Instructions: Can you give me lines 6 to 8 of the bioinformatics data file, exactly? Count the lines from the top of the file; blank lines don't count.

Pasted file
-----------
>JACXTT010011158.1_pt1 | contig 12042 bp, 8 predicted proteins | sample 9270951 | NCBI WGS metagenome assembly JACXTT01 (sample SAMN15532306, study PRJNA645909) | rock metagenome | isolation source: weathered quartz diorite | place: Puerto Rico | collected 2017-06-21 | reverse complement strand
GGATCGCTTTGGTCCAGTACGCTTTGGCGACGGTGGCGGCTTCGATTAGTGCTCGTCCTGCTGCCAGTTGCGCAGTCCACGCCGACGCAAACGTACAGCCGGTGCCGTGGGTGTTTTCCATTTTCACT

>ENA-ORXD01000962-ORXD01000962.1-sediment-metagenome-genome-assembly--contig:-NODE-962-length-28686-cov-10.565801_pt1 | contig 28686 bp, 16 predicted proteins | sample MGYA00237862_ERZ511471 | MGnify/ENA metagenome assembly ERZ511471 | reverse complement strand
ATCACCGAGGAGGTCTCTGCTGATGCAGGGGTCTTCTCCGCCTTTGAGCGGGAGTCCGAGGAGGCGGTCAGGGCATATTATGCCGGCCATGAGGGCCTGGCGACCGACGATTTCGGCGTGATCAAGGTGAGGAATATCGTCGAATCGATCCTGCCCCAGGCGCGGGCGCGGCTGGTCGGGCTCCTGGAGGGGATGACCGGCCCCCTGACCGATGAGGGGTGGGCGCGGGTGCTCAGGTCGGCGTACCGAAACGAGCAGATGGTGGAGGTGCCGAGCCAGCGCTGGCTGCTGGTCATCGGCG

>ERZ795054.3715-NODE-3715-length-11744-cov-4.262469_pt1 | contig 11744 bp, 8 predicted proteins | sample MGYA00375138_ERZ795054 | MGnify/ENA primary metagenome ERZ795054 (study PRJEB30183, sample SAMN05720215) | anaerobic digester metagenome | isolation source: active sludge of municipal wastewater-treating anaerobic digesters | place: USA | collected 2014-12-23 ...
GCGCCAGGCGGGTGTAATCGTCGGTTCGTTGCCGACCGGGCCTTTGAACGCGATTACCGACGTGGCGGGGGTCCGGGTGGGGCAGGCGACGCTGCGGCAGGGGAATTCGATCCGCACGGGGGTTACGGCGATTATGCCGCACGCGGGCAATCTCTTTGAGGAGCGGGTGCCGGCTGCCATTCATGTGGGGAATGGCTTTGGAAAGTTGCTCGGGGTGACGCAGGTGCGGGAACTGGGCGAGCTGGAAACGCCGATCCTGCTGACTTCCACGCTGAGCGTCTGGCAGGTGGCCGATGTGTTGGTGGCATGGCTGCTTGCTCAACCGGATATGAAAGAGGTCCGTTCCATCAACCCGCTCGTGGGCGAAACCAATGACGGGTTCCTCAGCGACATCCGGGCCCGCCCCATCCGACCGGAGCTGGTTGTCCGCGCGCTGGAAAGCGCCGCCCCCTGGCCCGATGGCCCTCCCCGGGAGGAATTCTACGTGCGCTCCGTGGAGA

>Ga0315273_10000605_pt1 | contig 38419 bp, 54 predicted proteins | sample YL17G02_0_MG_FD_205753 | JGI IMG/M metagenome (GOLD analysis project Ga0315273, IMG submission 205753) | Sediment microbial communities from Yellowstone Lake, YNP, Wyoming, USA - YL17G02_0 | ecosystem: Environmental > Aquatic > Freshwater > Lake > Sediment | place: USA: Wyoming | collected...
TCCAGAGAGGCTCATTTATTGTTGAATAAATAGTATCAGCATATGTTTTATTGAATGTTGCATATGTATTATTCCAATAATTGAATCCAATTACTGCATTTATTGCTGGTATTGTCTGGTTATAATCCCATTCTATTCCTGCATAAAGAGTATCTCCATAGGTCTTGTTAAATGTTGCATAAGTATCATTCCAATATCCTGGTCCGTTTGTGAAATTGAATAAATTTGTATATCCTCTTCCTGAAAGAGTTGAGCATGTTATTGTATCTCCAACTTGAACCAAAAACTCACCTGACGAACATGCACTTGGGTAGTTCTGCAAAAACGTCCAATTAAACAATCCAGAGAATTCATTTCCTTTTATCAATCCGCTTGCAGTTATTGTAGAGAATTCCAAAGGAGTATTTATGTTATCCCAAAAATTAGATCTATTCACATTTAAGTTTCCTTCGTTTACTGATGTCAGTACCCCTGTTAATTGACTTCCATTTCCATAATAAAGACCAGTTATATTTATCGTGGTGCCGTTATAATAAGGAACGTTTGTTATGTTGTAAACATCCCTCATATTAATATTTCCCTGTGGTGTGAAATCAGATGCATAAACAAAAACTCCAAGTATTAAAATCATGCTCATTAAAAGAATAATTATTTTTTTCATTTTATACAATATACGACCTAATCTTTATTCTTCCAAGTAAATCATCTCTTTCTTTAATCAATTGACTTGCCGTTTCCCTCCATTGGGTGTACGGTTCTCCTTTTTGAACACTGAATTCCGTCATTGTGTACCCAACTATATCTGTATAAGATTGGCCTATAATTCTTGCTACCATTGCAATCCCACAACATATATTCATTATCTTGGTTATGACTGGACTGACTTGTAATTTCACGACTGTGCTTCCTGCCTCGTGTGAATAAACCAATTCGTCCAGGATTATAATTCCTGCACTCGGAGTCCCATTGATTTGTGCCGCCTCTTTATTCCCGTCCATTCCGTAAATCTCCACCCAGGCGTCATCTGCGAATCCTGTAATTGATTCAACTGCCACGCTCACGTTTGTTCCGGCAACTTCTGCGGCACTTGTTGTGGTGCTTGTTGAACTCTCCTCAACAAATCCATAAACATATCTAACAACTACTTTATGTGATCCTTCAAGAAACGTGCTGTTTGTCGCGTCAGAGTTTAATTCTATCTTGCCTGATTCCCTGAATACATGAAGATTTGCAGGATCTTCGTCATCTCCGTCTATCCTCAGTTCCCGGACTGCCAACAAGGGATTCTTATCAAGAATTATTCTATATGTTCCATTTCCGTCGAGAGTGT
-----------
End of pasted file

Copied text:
GCGCCAGGCGGGTGTAATCGTCGGTTCGTTGCCGACCGGGCCTTTGAACGCGATTACCGACGTGGCGGGGGTCCGGGTGGGGCAGGCGACGCTGCGGCAGGGGAATTCGATCCGCACGGGGGTTACGGCGATTATGCCGCACGCGGGCAATCTCTTTGAGGAGCGGGTGCCGGCTGCCATTCATGTGGGGAATGGCTTTGGAAAGTTGCTCGGGGTGACGCAGGTGCGGGAACTGGGCGAGCTGGAAACGCCGATCCTGCTGACTTCCACGCTGAGCGTCTGGCAGGTGGCCGATGTGTTGGTGGCATGGCTGCTTGCTCAACCGGATATGAAAGAGGTCCGTTCCATCAACCCGCTCGTGGGCGAAACCAATGACGGGTTCCTCAGCGACATCCGGGCCCGCCCCATCCGACCGGAGCTGGTTGTCCGCGCGCTGGAAAGCGCCGCCCCCTGGCCCGATGGCCCTCCCCGGGAGGAATTCTACGTGCGCTCCGTGGAGA

>Ga0315273_10000605_pt1 | contig 38419 bp, 54 predicted proteins | sample YL17G02_0_MG_FD_205753 | JGI IMG/M metagenome (GOLD analysis project Ga0315273, IMG submission 205753) | Sediment microbial communities from Yellowstone Lake, YNP, Wyoming, USA - YL17G02_0 | ecosystem: Environmental > Aquatic > Freshwater > Lake > Sediment | place: USA: Wyoming | collected...
TCCAGAGAGGCTCATTTATTGTTGAATAAATAGTATCAGCATATGTTTTATTGAATGTTGCATATGTATTATTCCAATAATTGAATCCAATTACTGCATTTATTGCTGGTATTGTCTGGTTATAATCCCATTCTATTCCTGCATAAAGAGTATCTCCATAGGTCTTGTTAAATGTTGCATAAGTATCATTCCAATATCCTGGTCCGTTTGTGAAATTGAATAAATTTGTATATCCTCTTCCTGAAAGAGTTGAGCATGTTATTGTATCTCCAACTTGAACCAAAAACTCACCTGACGAACATGCACTTGGGTAGTTCTGCAAAAACGTCCAATTAAACAATCCAGAGAATTCATTTCCTTTTATCAATCCGCTTGCAGTTATTGTAGAGAATTCCAAAGGAGTATTTATGTTATCCCAAAAATTAGATCTATTCACATTTAAGTTTCCTTCGTTTACTGATGTCAGTACCCCTGTTAATTGACTTCCATTTCCATAATAAAGACCAGTTATATTTATCGTGGTGCCGTTATAATAAGGAACGTTTGTTATGTTGTAAACATCCCTCATATTAATATTTCCCTGTGGTGTGAAATCAGATGCATAAACAAAAACTCCAAGTATTAAAATCATGCTCATTAAAAGAATAATTATTTTTTTCATTTTATACAATATACGACCTAATCTTTATTCTTCCAAGTAAATCATCTCTTTCTTTAATCAATTGACTTGCCGTTTCCCTCCATTGGGTGTACGGTTCTCCTTTTTGAACACTGAATTCCGTCATTGTGTACCCAACTATATCTGTATAAGATTGGCCTATAATTCTTGCTACCATTGCAATCCCACAACATATATTCATTATCTTGGTTATGACTGGACTGACTTGTAATTTCACGACTGTGCTTCCTGCCTCGTGTGAATAAACCAATTCGTCCAGGATTATAATTCCTGCACTCGGAGTCCCATTGATTTGTGCCGCCTCTTTATTCCCGTCCATTCCGTAAATCTCCACCCAGGCGTCATCTGCGAATCCTGTAATTGATTCAACTGCCACGCTCACGTTTGTTCCGGCAACTTCTGCGGCACTTGTTGTGGTGCTTGTTGAACTCTCCTCAACAAATCCATAAACATATCTAACAACTACTTTATGTGATCCTTCAAGAAACGTGCTGTTTGTCGCGTCAGAGTTTAATTCTATCTTGCCTGATTCCCTGAATACATGAAGATTTGCAGGATCTTCGTCATCTCCGTCTATCCTCAGTTCCCGGACTGCCAACAAGGGATTCTTATCAAGAATTATTCTATATGTTCCATTTCCGTCGAGAGTGT